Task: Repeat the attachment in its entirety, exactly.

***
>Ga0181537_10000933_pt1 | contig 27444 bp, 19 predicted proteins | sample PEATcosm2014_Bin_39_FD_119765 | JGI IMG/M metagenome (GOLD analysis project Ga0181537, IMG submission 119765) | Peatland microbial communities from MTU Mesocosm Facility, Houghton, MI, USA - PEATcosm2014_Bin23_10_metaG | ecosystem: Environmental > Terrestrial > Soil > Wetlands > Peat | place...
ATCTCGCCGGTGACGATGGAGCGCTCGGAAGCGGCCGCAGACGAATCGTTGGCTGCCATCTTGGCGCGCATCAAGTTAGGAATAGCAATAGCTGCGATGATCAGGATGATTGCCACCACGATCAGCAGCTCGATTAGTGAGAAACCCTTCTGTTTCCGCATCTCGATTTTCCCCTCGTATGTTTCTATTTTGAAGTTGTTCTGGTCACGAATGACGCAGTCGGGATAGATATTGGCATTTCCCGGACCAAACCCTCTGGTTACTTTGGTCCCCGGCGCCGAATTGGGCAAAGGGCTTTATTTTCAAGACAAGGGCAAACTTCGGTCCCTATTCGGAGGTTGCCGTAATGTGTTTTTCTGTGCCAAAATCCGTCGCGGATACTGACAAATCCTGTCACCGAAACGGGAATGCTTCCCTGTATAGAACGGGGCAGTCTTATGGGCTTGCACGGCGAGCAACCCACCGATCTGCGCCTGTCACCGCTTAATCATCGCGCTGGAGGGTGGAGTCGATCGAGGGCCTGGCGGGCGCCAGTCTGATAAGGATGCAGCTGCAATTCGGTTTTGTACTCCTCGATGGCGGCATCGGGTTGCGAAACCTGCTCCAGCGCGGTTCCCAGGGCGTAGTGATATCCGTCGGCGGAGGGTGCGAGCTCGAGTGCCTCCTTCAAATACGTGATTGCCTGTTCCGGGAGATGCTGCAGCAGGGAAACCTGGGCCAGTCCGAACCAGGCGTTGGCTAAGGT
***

>Ga0181537_10000933_pt1 | contig 27444 bp, 19 predicted proteins | sample PEATcosm2014_Bin_39_FD_119765 | JGI IMG/M metagenome (GOLD analysis project Ga0181537, IMG submission 119765) | Peatland microbial communities from MTU Mesocosm Facility, Houghton, MI, USA - PEATcosm2014_Bin23_10_metaG | ecosystem: Environmental > Terrestrial > Soil > Wetlands > Peat | place...
ATCTCGCCGGTGACGATGGAGCGCTCGGAAGCGGCCGCAGACGAATCGTTGGCTGCCATCTTGGCGCGCATCAAGTTAGGAATAGCAATAGCTGCGATGATCAGGATGATTGCCACCACGATCAGCAGCTCGATTAGTGAGAAACCCTTCTGTTTCCGCATCTCGATTTTCCCCTCGTATGTTTCTATTTTGAAGTTGTTCTGGTCACGAATGACGCAGTCGGGATAGATATTGGCATTTCCCGGACCAAACCCTCTGGTTACTTTGGTCCCCGGCGCCGAATTGGGCAAAGGGCTTTATTTTCAAGACAAGGGCAAACTTCGGTCCCTATTCGGAGGTTGCCGTAATGTGTTTTTCTGTGCCAAAATCCGTCGCGGATACTGACAAATCCTGTCACCGAAACGGGAATGCTTCCCTGTATAGAACGGGGCAGTCTTATGGGCTTGCACGGCGAGCAACCCACCGATCTGCGCCTGTCACCGCTTAATCATCGCGCTGGAGGGTGGAGTCGATCGAGGGCCTGGCGGGCGCCAGTCTGATAAGGATGCAGCTGCAATTCGGTTTTGTACTCCTCGATGGCGGCATCGGGTTGCGAAACCTGCTCCAGCGCGGTTCCCAGGGCGTAGTGATATCCGTCGGCGGAGGGTGCGAGCTCGAGTGCCTCCTTCAAATACGTGATTGCCTGTTCCGGGAGATGCTGCAGCAGGGAAACCTGGGCCAGTCCGAACCAGGCGTTGGCTAAGGT